Coupling the Landscape, Aquatic Ecosystems, Services and Environmental Change in Canada’s North

Theme I

Project1.3a_attawapiskatRiverCanada’s boreal and subarctic ecozones are its most geographically extensive and resource rich, but are also the most sensitive to change driven by development and climate. The Hudson Bay Lowlands, one of the five largest wetlands in the world, located in Canada’s subarctic region encompasses arguably the most vulnerable of Canada’s freshwater ecosystems, yet is virtually unstudied. An understanding of how these vast peatland systems link with northern rivers and support aquatic ecosystem functions remains largely unknown. The Canadian subartic will experience some of the most significant increases in annual average temperature on Earth (IPCC 2007), coupled with predicted increases in winter and summer precipitation for the region, significantly altering hydrologic regimes. The role of extensive northern wetland areas in the functioning and maintenance of freshwater and coastal aquatic ecosystems and their services has gone largely unstudied. Understanding how these vast peatland-dominated landscapes contribute to AES is critical in the face of regional climate change.

Project1.3a_freightercanoeKey Objectives:

  • To address the knowledge gaps concerning the aquatic ecosystem services of water supply and safe freshwater foods that exist in the vulnerable watersheds of this region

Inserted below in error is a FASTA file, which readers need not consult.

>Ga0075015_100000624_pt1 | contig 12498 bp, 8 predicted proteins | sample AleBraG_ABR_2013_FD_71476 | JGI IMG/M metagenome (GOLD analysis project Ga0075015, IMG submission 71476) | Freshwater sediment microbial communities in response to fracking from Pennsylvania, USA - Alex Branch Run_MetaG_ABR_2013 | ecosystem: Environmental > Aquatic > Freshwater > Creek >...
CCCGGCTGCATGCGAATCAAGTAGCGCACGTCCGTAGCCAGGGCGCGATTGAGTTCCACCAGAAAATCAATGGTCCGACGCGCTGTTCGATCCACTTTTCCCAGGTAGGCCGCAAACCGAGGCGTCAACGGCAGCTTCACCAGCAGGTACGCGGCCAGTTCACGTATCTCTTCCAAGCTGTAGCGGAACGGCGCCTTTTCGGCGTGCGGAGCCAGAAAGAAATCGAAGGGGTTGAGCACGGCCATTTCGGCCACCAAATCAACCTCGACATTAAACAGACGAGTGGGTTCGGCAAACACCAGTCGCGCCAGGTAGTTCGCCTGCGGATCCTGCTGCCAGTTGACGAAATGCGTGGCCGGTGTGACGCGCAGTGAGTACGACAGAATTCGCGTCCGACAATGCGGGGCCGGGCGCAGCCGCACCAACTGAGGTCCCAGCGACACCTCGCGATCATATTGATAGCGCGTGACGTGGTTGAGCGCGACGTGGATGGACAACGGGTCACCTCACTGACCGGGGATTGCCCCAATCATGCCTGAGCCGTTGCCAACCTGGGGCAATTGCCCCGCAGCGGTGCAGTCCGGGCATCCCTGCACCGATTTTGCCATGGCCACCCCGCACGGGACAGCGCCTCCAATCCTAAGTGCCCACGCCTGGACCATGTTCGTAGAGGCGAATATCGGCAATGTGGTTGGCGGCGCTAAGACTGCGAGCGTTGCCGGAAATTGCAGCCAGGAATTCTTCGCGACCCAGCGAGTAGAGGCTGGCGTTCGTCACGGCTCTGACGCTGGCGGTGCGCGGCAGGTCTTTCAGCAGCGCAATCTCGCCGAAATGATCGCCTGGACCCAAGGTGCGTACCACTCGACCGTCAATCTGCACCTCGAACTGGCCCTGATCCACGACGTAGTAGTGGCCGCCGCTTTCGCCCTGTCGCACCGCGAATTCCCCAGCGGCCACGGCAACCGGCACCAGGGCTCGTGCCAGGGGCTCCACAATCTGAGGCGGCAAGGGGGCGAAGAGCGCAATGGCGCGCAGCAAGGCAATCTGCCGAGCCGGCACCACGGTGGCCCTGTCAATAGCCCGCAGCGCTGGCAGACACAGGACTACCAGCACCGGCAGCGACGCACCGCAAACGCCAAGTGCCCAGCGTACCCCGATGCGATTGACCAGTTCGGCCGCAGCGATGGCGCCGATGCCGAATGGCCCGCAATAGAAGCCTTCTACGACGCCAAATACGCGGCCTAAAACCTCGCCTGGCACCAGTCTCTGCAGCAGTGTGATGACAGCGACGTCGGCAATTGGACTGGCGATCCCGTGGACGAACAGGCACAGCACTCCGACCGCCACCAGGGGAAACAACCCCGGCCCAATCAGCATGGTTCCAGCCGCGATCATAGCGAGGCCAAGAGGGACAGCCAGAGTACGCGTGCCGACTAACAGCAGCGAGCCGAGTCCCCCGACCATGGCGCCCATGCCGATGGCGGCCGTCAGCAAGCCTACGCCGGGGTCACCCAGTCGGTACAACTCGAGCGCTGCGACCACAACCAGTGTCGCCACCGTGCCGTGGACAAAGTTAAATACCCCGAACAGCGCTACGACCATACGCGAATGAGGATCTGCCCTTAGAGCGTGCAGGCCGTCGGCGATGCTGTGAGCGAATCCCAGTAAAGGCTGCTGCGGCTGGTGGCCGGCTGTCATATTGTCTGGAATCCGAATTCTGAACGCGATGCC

• Synthesize existing knowledge from a range of private, public, and First Nations sources
  • Develop strategies for classifying and modelling water flows in this largely unmonitored region, as well as better understand the sources of water to streams and rivers – processes that deliver energy, nutrients, contaminants, such as mercury, to aquatic biota
  • Develop, extend, and test a Reference Condition Approach assessment of aquatic species diversity and abundance to establish a baseline against which all future environmental change and development may be gauged


1.1 – A synthesis and analysis of existing hydrological, biological and chemical data for the Hudson Bay Lowlands

1.2 – Couple the landscape and surface waters of the Hudson Bay Lowlands at the regional, watershed and sub-watershed scales

1.3 – Characterize the structure and function of aquatic ecosystems of the Hudson Bay Lowlands

1.4 – Identify the impacts of climate and land-use changes on peatland biogeochemical function in the Hudson Bay Lowlands

1.5 – Characterize the distribution of mercury and methyl-mercury  in surface waters and freshwater biota of the Hudson Bay Lowlands

1.6 – Building relationships with Far North Ontario First Nations


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